This is the second of two posts about everything related to uploading, re-flashing, bootstraps, FTDI, and ISP.
Yesterday’s post described the process of uploading new sketches via USB or RS232 using a boot loader.
But how did that boot loader get into the ATmega328?
That’s a bit of a chicken-and-egg problem. Ya’ can’t use a boot loader to get the boot loader into flash memory!
This is where a lower-level hardware-based mechanism called In System Programming (ISP) comes in. ISP is a clever trick in the ATmega chip which in effect activates a special boot loader built into the hardware. This is done by holding the RESET line of the ATmega low, at which point the chip becomes essentially useless, since the reset prevents the chip from starting to run its firmware. The trick is that in this mode, some of the pins on the ATmega become an interface to that special hardware-based built-in boot loader.
So what we need to do, is to manipulate those pins to send commands which will store data into the flash memory. What we’re going to send in most cases, is the data for the boot loader in upper memory. With that boot loader in place we can then switch to “normal” uploading via the serial interface and USB.
ISP programming is also used to change “fuse bits” on an ATmega. There are a few configuration settings for the ATmega – what type of clock it uses, how it boots up, enabling a watchdog timer, etc. These are stored in “fuses” which can only be adjusted via ISP programming.
There are 3 I/O pins involved in ISP programming, plus the reset line and power. On the Arduino as well as on the JeeNode and JeeLink boards, these lines are available via a 2×3-pin ISP connector with the following layout:
The interesting thing is that you don’t even need an Arduino or JeeNode to set up flash memory and fuses. ISP is so low-level that it works directly on the pins of an ATmega chip. This is very useful to pre-load the boot loader (or test program – anything you like, really) onto a chip before soldering it permanently onto a board.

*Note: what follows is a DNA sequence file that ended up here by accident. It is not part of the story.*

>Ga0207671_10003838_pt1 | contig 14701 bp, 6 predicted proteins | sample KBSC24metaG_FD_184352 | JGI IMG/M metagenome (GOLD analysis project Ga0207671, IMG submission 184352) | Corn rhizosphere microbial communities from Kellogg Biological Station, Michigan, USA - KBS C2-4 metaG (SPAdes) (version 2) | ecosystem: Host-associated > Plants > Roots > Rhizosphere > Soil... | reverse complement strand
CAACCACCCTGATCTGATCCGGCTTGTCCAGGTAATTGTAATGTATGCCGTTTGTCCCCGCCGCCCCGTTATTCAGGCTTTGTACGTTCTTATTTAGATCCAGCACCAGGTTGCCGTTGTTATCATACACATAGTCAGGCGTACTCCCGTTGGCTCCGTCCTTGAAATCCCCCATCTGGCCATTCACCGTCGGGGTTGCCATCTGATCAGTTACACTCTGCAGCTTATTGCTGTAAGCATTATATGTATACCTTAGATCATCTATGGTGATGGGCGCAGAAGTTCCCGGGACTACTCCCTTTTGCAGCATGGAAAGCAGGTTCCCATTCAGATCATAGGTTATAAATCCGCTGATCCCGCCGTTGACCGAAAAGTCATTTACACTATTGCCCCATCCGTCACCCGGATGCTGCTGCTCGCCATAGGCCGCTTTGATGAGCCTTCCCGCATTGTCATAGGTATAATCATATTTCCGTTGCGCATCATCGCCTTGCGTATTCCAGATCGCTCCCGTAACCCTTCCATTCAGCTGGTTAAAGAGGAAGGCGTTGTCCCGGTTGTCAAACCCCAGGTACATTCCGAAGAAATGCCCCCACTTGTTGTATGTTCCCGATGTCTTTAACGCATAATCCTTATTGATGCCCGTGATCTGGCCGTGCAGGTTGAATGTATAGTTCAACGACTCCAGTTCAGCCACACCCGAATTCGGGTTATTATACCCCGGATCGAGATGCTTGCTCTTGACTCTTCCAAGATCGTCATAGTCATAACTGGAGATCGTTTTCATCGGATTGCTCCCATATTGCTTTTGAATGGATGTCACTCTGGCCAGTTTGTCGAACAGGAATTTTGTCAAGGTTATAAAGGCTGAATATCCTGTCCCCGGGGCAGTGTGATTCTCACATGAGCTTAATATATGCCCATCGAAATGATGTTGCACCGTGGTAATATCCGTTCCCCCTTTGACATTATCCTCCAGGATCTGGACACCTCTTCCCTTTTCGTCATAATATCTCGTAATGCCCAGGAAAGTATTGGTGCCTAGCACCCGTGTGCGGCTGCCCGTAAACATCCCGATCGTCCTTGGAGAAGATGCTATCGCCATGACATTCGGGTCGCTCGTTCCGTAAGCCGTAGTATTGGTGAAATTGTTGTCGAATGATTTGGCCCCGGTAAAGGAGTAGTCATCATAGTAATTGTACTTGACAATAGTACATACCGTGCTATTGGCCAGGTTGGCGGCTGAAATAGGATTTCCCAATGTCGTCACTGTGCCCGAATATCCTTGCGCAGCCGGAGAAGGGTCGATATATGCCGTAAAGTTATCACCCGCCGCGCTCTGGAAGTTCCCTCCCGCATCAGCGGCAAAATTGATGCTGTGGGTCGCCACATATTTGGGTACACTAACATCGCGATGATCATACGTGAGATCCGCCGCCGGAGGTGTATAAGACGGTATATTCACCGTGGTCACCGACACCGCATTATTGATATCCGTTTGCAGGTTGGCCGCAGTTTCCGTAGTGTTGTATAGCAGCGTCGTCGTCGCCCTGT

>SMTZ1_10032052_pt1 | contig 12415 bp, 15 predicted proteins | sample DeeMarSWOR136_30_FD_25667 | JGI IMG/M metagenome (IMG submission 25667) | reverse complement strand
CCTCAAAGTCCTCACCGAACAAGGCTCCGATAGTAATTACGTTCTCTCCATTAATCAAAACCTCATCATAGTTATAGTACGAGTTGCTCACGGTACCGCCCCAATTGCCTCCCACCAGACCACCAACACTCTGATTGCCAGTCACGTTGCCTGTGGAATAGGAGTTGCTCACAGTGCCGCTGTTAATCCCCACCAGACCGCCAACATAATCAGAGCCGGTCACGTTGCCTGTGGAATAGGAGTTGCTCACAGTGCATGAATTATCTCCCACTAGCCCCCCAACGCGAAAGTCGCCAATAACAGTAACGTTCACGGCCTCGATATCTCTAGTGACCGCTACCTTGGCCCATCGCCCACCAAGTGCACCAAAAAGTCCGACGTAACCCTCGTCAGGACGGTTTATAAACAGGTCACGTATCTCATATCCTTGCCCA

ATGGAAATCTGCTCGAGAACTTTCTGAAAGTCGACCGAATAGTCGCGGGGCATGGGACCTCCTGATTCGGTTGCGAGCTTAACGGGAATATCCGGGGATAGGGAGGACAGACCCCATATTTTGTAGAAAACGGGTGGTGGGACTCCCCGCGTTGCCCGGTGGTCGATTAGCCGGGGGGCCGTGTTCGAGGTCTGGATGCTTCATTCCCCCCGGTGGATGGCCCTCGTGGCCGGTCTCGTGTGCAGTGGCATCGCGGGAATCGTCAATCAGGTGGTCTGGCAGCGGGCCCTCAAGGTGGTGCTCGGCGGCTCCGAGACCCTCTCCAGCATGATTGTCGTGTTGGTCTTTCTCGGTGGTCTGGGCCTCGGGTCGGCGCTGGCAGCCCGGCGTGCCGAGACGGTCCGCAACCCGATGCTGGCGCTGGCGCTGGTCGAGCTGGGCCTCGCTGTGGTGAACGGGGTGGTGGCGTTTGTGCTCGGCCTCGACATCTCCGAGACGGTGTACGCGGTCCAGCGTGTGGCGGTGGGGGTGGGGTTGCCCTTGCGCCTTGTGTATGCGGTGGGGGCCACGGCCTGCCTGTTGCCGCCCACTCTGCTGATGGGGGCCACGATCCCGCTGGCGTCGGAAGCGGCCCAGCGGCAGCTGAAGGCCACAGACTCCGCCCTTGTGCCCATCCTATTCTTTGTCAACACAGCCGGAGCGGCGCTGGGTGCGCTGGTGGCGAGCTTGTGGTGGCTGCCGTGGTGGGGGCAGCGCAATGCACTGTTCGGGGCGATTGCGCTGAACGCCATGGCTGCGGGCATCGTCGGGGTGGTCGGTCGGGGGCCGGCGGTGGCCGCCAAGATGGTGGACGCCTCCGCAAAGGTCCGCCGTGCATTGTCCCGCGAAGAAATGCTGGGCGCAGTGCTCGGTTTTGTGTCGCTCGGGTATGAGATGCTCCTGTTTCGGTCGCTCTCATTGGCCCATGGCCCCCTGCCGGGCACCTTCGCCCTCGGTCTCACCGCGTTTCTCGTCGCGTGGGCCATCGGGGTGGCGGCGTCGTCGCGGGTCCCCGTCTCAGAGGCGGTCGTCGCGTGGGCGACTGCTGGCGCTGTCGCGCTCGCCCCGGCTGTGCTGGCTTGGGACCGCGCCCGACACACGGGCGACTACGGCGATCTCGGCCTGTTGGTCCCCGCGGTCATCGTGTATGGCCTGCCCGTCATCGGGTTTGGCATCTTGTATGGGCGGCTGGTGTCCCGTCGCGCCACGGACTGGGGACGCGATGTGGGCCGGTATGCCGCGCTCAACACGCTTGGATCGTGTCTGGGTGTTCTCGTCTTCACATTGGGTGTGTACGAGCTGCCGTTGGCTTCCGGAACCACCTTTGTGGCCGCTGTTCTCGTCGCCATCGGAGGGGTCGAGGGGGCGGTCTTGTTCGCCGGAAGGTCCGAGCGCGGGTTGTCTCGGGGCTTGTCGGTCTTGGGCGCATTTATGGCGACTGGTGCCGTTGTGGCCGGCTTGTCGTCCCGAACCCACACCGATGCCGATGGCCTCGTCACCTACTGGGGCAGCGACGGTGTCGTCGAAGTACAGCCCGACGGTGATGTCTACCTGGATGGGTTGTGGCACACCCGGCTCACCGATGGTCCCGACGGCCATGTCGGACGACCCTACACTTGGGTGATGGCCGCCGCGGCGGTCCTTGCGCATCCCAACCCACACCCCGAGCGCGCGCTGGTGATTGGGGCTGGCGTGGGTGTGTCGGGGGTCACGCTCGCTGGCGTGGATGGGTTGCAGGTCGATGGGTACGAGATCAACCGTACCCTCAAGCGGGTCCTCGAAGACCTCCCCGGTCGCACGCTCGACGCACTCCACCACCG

In fact, I built these two little contraptions for exactly that purpose:
The one on the left has a 28-pin ZIF (zero-insertion force) socket which makes it easy to place a 28-pin DIP chip in there, while the one on the right does the same for 32-TQFP chips (see the sample ATmega3278 chip next to the adapter). Both of these have that same 2×3-pin ISP connector, to hook them up to an ISP programmer.
What we need next is this thing called an ISP programmer – a little bit of hardware which knows how to supply the proper voltages and signals to perform in-system programming (ISP, also sometimes called ICSP, i.e. In-Circuit Serial Programming).
I’m using Adafruit’s USBtinyISP programmer for this, which connects to USB. There are many more systems out there which can perform the same task. Some can do a lot more: parallel and/or high-voltage programming, JTAG and/or DebugWire debugging, etc.
So how do we get our boot loader to the ISP programmer?
The confusing bit is that again, the “avrdude” software can be used to talk to the ISP programmer – often also over USB. So from a distance, we’re doing almost the same thing with an ISP programmer as with the FTDI + boot loader configuration described in the previous post. But as should be clear by now, the low level processes are completely different: uploading takes places through a normal serial port connection and puts the boot loader (software!) on the ATmega itself in charge of storing the code into lower memory, while ISP programming puts the ATmega chip in a special hardware mode, and puts the ISP programmer (hardware!) in charge of storing code anywhere in flash memory. Similar effect, different mechanisms.
For the boot loader, we have no choice but use the ISP approach. Which means you need an ISP programmer.
But for normal sketches, we can use either. The advantage of FTDI + uploading, is that you don’t need the ISP programmer. You can use the same USB interface (on-board or via an extra interface) which you’ll probably use anyway for debugging and for getting all sorts of information into and out of an Arduino or JeeNode.
All you need for FTDI + uploading, is a working boot loader. Which is precisely why Arduino and JeeNode boards come with the ATmega328 chip pre-loaded with such a boot loader. And because boot loaders are well protected against getting damaged (see previous post), once that boot loader is on the chip, it will stay on there – ready to kick into action whenever you want to upload a different sketch.
But as you’ve also seen, at some point someone will have to use the ISP programmer first to start the ball rolling with a blank ATmega chip from Atmel, the chip manufacturer.
Some people already have an ISP programmer anyway and just use it to re-flash their code onto the ATmega all the time. They don’t need a boot loader, which also means that they get 1..4 Kb more room for their own software. In some cases, that extra bit of flash memory may be crucial.
But the Arduino’s FTDI + upload approach seems to be more common these days, even with non-Arduino boards. It saves you the cost and the learning curve of an ISP programmer, and you won’t need ISP connectors or cables.